Thursday, December 07, 2006

Voting Machine audit results

Secretary of State Susan Bysiewicz held a press conference to discuss the results of the audit of the new Diebold optical scanner voting tabulators. The report and some comments are listed below.

(Not an actual voting machine)


Thursday, December 7, 2006

Few errors reported, none made by machines; report shows optical scan technology to be secure and reliable

HARTFORD - Secretary of the State Susan Bysiewicz today released a report from her office and the University of Connecticut which shows that the optical scan voting machines used in several cities and towns on Election Day performed extremely well, and were proven to be a safe and secure form of voting technology.

The report was released following a randomly conducted series of audits in a number of cities and towns which used optical scan machines in place of lever machines this year. The audits were performed during the final week of November on optical scan machines used in seventeen polling precincts in nine cities and towns throughout the state. (A COPY OF THIS REPORT IS INCLUDED WITH THIS PRESS RELEASE)

The audits involved performing a manual recount of each voting machine used in these seventeen precincts to match the machine results with the separate hand-count. In the majority of the precincts, the counts matched up perfectly, and in those where the results did not match, there were only minor changes reported. In each instance, the change was due to a mismarked ballot, not to machine error, Secretary Bysiewicz said.

“I want to thank the University of Connecticut’s Department of Computer Sciences for helping us to design this audit and write this report. We have very good news to report today, because it is now clear that the optical scan machines performed very well on Election Day and without any problems. Any changes in vote totals found in these audits were due to ballots being marked incorrectly by the voter, not to any problems with the optical scan machines. We are very pleased with these findings and look forward to introducing optical scan technology to the entire state for the November 2007 elections,” Secretary Bysiewicz said.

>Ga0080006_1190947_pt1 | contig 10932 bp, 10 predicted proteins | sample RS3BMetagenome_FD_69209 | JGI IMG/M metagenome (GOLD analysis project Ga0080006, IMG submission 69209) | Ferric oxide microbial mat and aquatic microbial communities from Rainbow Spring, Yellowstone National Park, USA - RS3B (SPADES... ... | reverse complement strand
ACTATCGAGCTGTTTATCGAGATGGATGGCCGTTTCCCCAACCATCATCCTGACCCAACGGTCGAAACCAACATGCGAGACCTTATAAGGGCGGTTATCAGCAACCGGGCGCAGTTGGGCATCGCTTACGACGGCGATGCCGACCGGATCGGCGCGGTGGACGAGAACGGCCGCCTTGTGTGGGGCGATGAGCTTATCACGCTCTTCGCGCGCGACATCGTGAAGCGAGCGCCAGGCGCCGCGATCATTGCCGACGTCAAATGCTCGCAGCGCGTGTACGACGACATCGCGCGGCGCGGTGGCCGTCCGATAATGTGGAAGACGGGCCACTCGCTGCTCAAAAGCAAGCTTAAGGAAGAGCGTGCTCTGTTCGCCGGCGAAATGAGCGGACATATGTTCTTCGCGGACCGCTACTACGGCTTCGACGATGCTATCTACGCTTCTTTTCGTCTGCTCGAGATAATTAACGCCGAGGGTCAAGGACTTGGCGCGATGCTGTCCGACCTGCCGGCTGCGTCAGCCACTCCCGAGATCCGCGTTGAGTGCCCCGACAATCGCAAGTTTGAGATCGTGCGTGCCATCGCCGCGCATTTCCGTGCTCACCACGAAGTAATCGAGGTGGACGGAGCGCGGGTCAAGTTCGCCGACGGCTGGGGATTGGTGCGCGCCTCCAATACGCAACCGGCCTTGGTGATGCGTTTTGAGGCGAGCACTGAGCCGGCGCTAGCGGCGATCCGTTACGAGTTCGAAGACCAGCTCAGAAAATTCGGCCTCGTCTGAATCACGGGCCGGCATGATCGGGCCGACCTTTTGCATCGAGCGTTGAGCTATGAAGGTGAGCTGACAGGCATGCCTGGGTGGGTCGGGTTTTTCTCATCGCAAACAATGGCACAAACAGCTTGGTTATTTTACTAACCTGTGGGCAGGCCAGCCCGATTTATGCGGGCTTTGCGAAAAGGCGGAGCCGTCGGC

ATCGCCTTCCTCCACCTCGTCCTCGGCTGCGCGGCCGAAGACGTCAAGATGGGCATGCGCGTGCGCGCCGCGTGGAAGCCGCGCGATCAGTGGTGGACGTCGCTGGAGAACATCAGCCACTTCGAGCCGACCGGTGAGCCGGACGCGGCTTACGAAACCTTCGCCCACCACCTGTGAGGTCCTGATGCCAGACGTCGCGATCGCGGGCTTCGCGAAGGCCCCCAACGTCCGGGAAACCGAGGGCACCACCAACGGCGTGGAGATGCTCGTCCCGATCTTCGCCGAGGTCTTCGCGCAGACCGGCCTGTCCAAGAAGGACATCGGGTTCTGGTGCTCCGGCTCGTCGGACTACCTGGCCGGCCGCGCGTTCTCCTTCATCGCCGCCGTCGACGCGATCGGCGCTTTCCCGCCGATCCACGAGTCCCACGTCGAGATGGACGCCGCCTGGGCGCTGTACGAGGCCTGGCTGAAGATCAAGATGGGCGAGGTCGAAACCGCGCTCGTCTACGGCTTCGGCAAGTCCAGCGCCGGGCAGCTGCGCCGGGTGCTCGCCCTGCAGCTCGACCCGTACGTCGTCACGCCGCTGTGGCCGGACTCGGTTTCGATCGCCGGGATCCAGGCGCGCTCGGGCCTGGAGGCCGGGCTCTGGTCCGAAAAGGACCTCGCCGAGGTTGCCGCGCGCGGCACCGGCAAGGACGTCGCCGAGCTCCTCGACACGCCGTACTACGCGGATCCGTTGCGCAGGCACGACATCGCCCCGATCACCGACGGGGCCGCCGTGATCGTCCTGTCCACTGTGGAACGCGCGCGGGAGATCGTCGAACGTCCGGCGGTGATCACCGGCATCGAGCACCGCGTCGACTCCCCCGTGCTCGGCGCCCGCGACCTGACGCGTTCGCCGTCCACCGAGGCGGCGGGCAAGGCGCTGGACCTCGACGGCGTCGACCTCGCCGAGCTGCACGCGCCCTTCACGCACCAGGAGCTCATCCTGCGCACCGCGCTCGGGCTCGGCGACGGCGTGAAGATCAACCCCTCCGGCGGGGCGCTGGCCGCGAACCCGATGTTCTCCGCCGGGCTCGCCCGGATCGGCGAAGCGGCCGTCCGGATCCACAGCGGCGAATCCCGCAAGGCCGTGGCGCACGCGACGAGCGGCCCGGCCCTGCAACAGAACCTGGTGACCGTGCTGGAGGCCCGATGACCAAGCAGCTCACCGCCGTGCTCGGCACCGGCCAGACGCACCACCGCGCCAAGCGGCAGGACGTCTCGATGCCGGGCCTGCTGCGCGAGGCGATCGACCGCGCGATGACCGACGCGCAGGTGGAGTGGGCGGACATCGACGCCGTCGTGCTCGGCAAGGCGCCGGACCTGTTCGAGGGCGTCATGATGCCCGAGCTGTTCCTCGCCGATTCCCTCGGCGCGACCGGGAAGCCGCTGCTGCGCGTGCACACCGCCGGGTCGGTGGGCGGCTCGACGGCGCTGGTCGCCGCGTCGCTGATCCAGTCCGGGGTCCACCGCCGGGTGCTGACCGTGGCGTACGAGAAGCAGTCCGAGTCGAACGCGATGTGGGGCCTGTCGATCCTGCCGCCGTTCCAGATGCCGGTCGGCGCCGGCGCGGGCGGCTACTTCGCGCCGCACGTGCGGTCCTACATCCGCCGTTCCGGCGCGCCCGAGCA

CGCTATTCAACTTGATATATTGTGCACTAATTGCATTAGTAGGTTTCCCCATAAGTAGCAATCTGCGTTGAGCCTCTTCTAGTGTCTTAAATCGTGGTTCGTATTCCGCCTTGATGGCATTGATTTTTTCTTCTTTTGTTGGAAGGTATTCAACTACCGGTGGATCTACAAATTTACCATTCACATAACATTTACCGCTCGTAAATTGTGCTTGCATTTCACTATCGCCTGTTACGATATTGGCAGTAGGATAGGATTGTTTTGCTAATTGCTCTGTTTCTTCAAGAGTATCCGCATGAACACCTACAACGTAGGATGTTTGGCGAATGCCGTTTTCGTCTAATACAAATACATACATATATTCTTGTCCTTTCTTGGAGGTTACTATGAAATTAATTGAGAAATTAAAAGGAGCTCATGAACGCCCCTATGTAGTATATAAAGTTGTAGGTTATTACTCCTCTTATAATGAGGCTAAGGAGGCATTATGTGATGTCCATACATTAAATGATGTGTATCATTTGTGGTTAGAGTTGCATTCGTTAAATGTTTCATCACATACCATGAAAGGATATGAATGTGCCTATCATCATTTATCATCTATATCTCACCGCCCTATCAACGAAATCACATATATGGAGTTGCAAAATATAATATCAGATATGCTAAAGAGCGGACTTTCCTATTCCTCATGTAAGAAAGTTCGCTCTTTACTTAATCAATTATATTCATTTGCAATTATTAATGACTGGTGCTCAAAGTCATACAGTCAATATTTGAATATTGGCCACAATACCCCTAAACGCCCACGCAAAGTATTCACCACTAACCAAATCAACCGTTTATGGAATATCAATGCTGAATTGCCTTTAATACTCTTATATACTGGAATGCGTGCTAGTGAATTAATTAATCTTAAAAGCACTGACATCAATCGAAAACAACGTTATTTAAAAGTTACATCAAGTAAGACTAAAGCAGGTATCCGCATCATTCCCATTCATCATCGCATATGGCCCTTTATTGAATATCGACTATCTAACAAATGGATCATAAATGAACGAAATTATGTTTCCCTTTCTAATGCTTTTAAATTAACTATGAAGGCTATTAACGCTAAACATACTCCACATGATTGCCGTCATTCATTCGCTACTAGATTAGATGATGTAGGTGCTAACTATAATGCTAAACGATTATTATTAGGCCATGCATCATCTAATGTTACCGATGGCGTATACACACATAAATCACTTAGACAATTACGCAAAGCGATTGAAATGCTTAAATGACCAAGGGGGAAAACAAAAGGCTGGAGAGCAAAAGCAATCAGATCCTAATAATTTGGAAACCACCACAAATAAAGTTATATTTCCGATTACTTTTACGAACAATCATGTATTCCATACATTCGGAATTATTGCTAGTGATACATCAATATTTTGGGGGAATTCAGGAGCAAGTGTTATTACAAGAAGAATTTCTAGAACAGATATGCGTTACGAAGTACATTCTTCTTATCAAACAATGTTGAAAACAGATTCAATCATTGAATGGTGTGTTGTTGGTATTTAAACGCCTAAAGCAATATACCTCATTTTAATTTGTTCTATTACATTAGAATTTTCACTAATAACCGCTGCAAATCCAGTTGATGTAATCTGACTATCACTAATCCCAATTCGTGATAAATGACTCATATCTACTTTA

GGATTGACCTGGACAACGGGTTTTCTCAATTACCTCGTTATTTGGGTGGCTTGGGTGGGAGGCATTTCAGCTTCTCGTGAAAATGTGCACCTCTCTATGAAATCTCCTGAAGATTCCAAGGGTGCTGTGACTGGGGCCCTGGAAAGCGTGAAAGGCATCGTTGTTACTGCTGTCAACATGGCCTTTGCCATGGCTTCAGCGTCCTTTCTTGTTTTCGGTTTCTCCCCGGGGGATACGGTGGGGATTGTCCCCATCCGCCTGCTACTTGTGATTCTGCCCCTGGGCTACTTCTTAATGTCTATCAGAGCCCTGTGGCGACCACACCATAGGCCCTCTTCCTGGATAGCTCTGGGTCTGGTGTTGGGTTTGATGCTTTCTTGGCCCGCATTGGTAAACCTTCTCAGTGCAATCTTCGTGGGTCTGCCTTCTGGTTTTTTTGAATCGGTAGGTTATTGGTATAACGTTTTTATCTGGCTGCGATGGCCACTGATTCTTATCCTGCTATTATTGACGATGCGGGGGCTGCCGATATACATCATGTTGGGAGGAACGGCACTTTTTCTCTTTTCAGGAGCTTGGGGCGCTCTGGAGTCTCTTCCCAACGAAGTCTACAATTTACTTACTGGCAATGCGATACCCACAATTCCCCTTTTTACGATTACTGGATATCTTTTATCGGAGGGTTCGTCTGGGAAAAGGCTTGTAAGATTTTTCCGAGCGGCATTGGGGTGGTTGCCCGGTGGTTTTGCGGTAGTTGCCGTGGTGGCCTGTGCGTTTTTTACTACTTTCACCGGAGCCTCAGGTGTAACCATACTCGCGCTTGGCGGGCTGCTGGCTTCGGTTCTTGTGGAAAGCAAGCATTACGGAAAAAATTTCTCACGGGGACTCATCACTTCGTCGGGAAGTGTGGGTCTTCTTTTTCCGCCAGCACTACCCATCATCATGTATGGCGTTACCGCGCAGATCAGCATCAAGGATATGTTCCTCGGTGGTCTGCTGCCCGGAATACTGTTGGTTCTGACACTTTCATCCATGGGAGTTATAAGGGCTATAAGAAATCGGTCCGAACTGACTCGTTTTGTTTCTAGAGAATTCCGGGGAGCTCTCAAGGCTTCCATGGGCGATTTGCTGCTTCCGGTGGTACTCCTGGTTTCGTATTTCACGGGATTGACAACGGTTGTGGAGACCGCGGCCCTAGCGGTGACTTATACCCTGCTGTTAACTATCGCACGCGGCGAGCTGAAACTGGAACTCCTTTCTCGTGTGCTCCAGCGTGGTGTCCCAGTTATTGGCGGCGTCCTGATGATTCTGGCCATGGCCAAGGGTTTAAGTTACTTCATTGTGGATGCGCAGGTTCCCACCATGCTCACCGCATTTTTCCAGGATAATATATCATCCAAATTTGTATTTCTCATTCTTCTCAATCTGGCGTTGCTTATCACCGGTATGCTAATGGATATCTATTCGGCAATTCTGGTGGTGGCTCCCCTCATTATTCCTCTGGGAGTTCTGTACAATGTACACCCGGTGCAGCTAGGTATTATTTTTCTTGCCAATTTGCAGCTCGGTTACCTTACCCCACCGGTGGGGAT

“This success is the result of strong efforts made by our office and by Town Clerks and Registrars of Voters throughout the state to educate voters on how to use these new machines. We worked together to provide extensive training to poll workers and elections officials, ran Public Service Announcements on radio and television, and equipped each polling precinct with a brief DVD, narrated in English and Spanish, demonstrating to voters how the optical scan machines are used,” Secretary Bysiewicz said. “We also made sure that the ballots used closely resembled those found in lever machines. These efforts helped to make the new machines unintimidating to voters, and made them very comfortable to use. As a result, we saw few problems. We will continue these voter education efforts next year as well.”

Attached you will find two pages of comments from various elections officials throughout Connecticut concerning the performance of optical scan machines. In addition, the following comment was made by Douglas Chapin, Director of, concerning Connecticut’s introduction of optical scan voting technology this year.

“A big lesson from the 2006 election in that preparation pays. A key factor in whether or not jurisdictions had success or not so much success was the degree of preparation they applied to the process.

“The State of Connecticut moved to optical scan voting technology from their old lever machines for the first time in twenty-five of their 169 towns on Election Day. Connecticut, as a result, was one of the ten states we identified as states to watch on Election Day in our Election Preview in October.

“And yet, that experience in Connecticut went off largely without a hitch in Connecticut, even though they had very competitive and close elections in several races. Connecticut fanatically – I might even say obsessively – prepared for this election. They designed their optical scan ballot to look like a lever ballot, so voters would be comfortable with it. They had portable DVDs playing instructions in English and Spanish in the polling places. They had large numbers of new, well-trained, and in many cases younger poll workers available to help their voters. As a result, at the end of the day, that change was not as scary to voters, and it went off without a hitch.”

December 1, 2006
Use of Optical Scan Machines in Connecticut: A Success!

Source: An Analysis of 2006 Election by
(Excerpts from December 2006 report) is the nation’s leading nonpartisan, non-advocacy organization researching, analyzing and reporting on election administration and reform. It is funded by The Pew Charitable Trusts with a grant administered by the University of Richmond.

• “Connecticut saw a smooth transition to optical-scan voting in a number of localities using the system for the first time. “

• “New technology performed mostly without incident, as it did in the 25 jurisdictions in Connecticut using optical-scan machines as a replacement for lever systems.”